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Not to sure where to put this but here goes.

When I was younger I had a decent sized layout But died off
quickly due to my ignorance on how to lay track I never had books
on the subject and at that time no internet..

What used to happen is no matter what I did I could not keep the
cars from derailing from what I can recall I used wire cutters and slapped
the track together obviously I was doing something wrong just don't know what.

Any help advice is appreciated even if its just a link to some good reads


Fun Lover
There are several good books out there that talk about laying track. I'd suggest finding one.

Instead of wire cutters, you will need to invest in a pair of Xuron rail cutters. It will set you back $12-15 depending on where you buy them, The biggest asset you will have is patience. Track-work has to be good or the layout is not fun. Period.

Once you get it as close to perfect as you can, you take a file to take care of the rough edges. Run a car over each joint back and forth until you can no longer feel any clicks. Turnouts are the most work. The points should be filed flush with the rail and the frog should be smooth so the there is no hop going through.

Another good investment is an NMRA guage. This will help you check to see that your track is set at the right specs. Believe it or not, all commercial turnouts are suspect.


Looks like 2 good investments track cutters look like wire cutters
but from the looks of them they have a thinner head more apt to cut and less likely to squash the track correct?


Well-Known Member
Yes, the Xuron Rail Nippers are hard and sharp and force the bit that you want to remove away from the piece you want to place on the layout. So, when you cut the rail, the flat side of both jaws goes toward the "good" piece of rail you have measured. The wedge on the upper sides of the two jaws will force the rejected piece away from you like a watch your eyes!

One thing you may have had were curves too sharp for the couplers to handle...the glad hands between the cars. Or, if you had really crude cuts at each rail end, you had sharp burrs that caught the wheels, maybe just the disk-like flanges that run inside the rail head, and that launched the axles up and out from between the rails.

When you nip your rails, take a metal file and bevel the top tire surface of the rail head a few degrees only need a couple of degrees and the "ramp" should be about 1/16" long. Do the same thing for the flange face, the inner surface of the rail that faces the opposite rail. This is very important on tight curves where the tightness forces the flanges to scrub the inner flange face along the curve. If you have any burrs or large gaps, th flanges will pick the edge and you know what will happen. Bevel the inner edges, effectively making a crude cam, and the flanges will find their ways along without complaint. Every time you cut rail, reach for the file. Also, do the same for all six rail ends of any turnouts you purchase.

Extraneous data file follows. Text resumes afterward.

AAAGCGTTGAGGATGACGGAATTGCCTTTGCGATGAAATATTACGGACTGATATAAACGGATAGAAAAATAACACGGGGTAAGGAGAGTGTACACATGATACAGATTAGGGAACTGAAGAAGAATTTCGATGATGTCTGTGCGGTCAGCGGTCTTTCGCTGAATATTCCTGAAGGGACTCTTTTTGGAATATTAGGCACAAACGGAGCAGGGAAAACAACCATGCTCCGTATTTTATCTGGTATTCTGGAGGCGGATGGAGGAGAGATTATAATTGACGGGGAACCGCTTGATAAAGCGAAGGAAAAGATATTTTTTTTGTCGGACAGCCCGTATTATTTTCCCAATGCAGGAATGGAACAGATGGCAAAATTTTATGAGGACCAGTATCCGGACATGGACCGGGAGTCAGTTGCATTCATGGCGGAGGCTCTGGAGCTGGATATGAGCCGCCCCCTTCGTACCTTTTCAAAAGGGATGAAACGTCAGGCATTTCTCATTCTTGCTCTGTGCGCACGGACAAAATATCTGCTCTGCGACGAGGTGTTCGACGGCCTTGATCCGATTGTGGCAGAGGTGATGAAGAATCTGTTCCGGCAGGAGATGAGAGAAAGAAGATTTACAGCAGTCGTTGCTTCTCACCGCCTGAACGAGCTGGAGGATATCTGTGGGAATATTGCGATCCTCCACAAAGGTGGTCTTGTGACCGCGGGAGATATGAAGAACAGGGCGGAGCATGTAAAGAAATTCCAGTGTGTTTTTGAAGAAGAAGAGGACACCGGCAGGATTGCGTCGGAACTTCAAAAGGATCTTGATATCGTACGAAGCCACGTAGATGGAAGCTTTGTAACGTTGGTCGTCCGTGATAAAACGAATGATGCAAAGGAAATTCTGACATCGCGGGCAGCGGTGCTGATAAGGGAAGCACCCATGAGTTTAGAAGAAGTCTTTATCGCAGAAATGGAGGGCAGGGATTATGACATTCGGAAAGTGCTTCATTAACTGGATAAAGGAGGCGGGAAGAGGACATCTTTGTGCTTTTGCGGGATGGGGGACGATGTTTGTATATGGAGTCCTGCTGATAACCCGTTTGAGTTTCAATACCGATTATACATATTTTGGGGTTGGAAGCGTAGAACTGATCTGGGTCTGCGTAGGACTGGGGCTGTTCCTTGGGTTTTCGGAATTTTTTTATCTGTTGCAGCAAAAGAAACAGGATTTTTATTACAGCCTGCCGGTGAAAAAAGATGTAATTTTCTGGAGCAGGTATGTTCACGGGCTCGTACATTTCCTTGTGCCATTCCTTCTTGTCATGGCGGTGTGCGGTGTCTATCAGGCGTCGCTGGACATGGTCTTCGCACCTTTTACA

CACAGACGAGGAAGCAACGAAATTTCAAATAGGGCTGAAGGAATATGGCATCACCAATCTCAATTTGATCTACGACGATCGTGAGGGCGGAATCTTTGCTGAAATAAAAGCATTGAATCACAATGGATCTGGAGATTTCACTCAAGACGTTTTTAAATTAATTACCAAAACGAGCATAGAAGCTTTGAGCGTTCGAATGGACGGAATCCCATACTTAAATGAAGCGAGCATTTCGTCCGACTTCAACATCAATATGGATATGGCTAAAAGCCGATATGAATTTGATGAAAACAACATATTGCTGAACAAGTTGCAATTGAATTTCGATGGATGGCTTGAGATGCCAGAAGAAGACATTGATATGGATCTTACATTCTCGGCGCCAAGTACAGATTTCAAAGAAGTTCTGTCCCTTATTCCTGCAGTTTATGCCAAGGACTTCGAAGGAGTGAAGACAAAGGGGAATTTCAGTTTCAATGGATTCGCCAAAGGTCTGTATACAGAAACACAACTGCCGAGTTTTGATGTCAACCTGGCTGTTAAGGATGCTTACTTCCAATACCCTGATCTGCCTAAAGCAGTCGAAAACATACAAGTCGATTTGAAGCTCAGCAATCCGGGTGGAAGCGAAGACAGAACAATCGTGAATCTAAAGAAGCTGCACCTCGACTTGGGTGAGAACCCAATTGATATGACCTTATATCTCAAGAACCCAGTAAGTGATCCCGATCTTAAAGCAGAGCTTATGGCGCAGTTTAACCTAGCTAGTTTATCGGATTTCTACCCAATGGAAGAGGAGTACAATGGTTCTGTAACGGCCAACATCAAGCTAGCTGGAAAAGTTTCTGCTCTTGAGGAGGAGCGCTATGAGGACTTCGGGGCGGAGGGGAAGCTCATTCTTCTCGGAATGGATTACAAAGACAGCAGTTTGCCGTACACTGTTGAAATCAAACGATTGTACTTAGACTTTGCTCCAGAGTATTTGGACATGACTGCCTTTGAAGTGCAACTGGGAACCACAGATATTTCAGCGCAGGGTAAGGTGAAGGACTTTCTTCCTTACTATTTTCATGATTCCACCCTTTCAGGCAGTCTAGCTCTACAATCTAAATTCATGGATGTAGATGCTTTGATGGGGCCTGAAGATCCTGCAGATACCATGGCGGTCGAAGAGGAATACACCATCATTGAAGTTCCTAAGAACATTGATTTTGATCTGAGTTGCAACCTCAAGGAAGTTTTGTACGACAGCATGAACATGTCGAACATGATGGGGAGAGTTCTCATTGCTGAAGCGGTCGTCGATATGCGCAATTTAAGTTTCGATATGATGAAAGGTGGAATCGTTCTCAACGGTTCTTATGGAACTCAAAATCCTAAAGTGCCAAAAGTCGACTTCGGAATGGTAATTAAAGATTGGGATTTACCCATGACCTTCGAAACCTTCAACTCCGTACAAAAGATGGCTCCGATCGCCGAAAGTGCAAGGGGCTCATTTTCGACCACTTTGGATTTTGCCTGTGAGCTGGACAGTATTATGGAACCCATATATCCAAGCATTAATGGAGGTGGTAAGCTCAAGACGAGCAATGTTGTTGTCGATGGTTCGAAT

As Chip says above, commercial turnouts, 3 times out of 4, need tuning. The points rails are often the only problem, but also the guard rails adjacent to the frog (where the inner rails form the V) can sometimes be too far away from the close rail. We can talk about that in another thread later.


I thank you for the tutorial.
I do have one more concern I used to use cork under the rail
I know it helps dampen the sound and give a more realistic look but would it
be better to use some of that Styrofoam like you would use on the outside
wall in a basement? Or would this not provide enough bite for the small track nails?
And speaking of the nails how much force should be used to install the nails?
Meaning should the head just barely touch the tie-downs?


Fleeing from Al
You can lay track down directly on styrofoam. This works fine for yards and industrial trackage but you'll want a subroadbed for mainline track to give you a higher, more realistic ballast profile. Cork is the traditional choice but I've had a lot more success with Woodland Scenics Track-Bed like that at You can get it a lot cheaper at on-line discounters like MB Klein and Hobbylinc. It's easy to use and deadens sound better than cork.

Track nails are really a thing of the past. They don't hold well in styrofoam and they also don't look very realistic. A better solution is cheap latex caulk in a tube. You first glue down the styrofoam if you're using that as the base of your layout. You then glue down the subroadbed and then spread a thin layer to hold the track. You can use a few nails to keep things in alignment until the caulk dries and then pull them. Once you ballast the tracks, you won't see any evidence of the caulk.

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